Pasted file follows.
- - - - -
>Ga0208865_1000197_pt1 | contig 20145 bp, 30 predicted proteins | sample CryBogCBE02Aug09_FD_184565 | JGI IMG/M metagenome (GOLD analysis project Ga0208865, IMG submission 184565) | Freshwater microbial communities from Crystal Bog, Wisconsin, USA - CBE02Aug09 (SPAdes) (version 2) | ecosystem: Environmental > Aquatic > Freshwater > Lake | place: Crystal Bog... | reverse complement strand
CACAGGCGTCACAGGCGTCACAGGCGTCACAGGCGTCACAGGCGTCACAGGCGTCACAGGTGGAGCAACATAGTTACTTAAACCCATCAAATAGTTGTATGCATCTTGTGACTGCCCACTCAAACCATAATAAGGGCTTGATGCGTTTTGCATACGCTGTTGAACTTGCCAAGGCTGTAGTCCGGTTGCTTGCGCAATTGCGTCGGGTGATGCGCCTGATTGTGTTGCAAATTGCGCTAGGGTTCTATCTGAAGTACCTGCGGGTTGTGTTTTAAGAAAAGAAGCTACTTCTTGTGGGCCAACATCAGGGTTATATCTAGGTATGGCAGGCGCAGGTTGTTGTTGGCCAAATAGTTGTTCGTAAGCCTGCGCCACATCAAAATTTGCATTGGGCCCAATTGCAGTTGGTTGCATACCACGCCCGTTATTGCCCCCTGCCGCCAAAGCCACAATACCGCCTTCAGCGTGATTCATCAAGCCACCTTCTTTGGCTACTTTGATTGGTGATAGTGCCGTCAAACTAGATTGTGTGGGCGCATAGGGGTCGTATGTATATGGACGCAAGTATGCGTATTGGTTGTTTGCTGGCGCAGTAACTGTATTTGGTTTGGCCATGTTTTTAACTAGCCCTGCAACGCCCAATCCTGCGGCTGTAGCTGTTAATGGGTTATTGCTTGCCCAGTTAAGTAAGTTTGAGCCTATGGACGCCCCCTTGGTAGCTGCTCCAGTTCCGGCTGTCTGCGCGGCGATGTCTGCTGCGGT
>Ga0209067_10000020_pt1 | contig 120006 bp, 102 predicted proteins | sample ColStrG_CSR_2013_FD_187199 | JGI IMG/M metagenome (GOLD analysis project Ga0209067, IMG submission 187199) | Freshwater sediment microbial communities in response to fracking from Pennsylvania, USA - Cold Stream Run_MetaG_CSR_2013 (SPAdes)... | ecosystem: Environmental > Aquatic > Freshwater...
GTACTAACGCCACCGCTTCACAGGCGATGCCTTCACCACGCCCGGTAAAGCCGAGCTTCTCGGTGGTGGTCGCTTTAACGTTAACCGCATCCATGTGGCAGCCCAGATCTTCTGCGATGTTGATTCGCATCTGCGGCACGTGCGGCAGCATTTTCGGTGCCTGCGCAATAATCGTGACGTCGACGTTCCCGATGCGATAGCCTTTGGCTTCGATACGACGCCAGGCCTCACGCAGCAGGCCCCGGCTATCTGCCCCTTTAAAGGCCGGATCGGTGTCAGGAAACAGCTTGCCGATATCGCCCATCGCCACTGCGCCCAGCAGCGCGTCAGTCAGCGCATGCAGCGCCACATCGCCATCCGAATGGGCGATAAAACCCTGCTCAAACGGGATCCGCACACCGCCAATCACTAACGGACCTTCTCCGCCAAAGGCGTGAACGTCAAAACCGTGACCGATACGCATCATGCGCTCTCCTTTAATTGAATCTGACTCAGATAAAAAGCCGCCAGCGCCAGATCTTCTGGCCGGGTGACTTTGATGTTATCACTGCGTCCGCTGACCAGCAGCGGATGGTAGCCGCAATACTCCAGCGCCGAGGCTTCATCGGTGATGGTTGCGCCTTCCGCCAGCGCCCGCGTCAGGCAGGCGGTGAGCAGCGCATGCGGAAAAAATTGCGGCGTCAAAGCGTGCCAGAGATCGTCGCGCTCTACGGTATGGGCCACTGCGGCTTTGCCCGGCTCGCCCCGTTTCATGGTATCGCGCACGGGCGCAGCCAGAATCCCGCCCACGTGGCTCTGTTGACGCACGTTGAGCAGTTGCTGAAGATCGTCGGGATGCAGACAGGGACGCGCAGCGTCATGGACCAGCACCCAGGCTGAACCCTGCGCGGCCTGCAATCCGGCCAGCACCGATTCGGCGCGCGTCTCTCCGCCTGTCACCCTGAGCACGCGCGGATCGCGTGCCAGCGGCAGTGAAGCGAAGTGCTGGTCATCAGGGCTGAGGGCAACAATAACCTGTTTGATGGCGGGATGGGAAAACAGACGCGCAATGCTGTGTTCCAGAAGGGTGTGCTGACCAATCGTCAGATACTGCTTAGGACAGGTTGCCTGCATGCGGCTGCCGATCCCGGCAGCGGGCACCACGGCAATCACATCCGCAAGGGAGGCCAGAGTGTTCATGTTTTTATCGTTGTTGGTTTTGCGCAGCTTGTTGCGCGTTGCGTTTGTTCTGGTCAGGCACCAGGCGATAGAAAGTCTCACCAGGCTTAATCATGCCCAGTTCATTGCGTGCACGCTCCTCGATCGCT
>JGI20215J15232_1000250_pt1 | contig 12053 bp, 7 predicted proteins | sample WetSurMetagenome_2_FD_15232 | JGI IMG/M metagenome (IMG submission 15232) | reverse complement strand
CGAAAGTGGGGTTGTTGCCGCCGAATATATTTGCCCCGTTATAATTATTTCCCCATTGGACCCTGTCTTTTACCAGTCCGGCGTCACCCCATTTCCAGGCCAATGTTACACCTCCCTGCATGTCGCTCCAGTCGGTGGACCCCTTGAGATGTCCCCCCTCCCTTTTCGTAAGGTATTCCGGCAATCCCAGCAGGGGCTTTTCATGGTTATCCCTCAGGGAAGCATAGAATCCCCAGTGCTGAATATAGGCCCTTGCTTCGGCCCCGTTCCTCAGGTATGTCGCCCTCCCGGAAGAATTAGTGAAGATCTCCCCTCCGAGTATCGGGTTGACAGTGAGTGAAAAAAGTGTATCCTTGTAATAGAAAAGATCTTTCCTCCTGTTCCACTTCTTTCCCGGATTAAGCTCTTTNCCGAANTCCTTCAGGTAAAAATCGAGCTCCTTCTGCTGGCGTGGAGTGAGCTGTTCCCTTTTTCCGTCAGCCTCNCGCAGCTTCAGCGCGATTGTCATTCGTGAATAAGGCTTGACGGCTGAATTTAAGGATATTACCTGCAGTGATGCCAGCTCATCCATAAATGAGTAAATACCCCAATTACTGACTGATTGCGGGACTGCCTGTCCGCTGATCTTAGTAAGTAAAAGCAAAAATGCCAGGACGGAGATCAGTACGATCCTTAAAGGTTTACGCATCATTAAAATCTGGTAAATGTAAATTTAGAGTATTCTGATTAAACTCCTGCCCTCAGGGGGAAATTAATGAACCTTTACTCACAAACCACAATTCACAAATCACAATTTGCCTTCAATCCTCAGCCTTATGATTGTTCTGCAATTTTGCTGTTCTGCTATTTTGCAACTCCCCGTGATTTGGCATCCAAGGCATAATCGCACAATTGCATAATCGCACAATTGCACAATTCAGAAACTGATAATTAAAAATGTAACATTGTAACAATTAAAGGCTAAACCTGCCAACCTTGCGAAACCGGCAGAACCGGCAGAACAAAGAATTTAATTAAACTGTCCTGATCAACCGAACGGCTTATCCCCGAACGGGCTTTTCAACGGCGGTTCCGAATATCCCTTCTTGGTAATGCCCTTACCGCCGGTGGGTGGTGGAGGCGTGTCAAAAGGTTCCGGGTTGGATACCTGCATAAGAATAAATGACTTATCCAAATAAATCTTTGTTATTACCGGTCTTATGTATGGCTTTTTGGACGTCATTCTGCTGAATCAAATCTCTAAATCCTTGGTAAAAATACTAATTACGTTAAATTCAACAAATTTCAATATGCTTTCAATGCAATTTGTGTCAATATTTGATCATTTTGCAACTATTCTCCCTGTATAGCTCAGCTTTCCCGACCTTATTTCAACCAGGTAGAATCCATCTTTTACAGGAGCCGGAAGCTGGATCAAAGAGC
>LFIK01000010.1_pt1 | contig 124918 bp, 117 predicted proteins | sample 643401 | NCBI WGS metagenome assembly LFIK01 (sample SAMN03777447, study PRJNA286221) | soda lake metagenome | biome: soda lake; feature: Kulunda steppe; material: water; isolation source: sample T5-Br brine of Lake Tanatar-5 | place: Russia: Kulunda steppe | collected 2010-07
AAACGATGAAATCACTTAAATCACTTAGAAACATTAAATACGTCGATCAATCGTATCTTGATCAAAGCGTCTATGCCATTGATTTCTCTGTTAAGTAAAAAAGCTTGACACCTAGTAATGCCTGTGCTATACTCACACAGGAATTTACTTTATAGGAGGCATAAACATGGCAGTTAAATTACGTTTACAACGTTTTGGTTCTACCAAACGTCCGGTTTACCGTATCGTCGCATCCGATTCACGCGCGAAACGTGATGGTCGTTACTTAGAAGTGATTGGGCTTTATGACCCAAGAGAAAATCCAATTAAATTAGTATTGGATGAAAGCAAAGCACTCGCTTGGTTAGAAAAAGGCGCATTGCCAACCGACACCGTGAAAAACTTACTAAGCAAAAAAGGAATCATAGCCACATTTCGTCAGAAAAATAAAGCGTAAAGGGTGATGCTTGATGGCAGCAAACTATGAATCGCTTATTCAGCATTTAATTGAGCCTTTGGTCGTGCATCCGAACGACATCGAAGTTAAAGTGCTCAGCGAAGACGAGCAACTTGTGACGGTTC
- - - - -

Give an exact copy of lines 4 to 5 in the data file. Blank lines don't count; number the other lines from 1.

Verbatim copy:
GTACTAACGCCACCGCTTCACAGGCGATGCCTTCACCACGCCCGGTAAAGCCGAGCTTCTCGGTGGTGGTCGCTTTAACGTTAACCGCATCCATGTGGCAGCCCAGATCTTCTGCGATGTTGATTCGCATCTGCGGCACGTGCGGCAGCATTTTCGGTGCCTGCGCAATAATCGTGACGTCGACGTTCCCGATGCGATAGCCTTTGGCTTCGATACGACGCCAGGCCTCACGCAGCAGGCCCCGGCTATCTGCCCCTTTAAAGGCCGGATCGGTGTCAGGAAACAGCTTGCCGATATCGCCCATCGCCACTGCGCCCAGCAGCGCGTCAGTCAGCGCATGCAGCGCCACATCGCCATCCGAATGGGCGATAAAACCCTGCTCAAACGGGATCCGCACACCGCCAATCACTAACGGACCTTCTCCGCCAAAGGCGTGAACGTCAAAACCGTGACCGATACGCATCATGCGCTCTCCTTTAATTGAATCTGACTCAGATAAAAAGCCGCCAGCGCCAGATCTTCTGGCCGGGTGACTTTGATGTTATCACTGCGTCCGCTGACCAGCAGCGGATGGTAGCCGCAATACTCCAGCGCCGAGGCTTCATCGGTGATGGTTGCGCCTTCCGCCAGCGCCCGCGTCAGGCAGGCGGTGAGCAGCGCATGCGGAAAAAATTGCGGCGTCAAAGCGTGCCAGAGATCGTCGCGCTCTACGGTATGGGCCACTGCGGCTTTGCCCGGCTCGCCCCGTTTCATGGTATCGCGCACGGGCGCAGCCAGAATCCCGCCCACGTGGCTCTGTTGACGCACGTTGAGCAGTTGCTGAAGATCGTCGGGATGCAGACAGGGACGCGCAGCGTCATGGACCAGCACCCAGGCTGAACCCTGCGCGGCCTGCAATCCGGCCAGCACCGATTCGGCGCGCGTCTCTCCGCCTGTCACCCTGAGCACGCGCGGATCGCGTGCCAGCGGCAGTGAAGCGAAGTGCTGGTCATCAGGGCTGAGGGCAACAATAACCTGTTTGATGGCGGGATGGGAAAACAGACGCGCAATGCTGTGTTCCAGAAGGGTGTGCTGACCAATCGTCAGATACTGCTTAGGACAGGTTGCCTGCATGCGGCTGCCGATCCCGGCAGCGGGCACCACGGCAATCACATCCGCAAGGGAGGCCAGAGTGTTCATGTTTTTATCGTTGTTGGTTTTGCGCAGCTTGTTGCGCGTTGCGTTTGTTCTGGTCAGGCACCAGGCGATAGAAAGTCTCACCAGGCTTAATCATGCCCAGTTCATTGCGTGCACGCTCCTCGATCGCT
>JGI20215J15232_1000250_pt1 | contig 12053 bp, 7 predicted proteins | sample WetSurMetagenome_2_FD_15232 | JGI IMG/M metagenome (IMG submission 15232) | reverse complement strand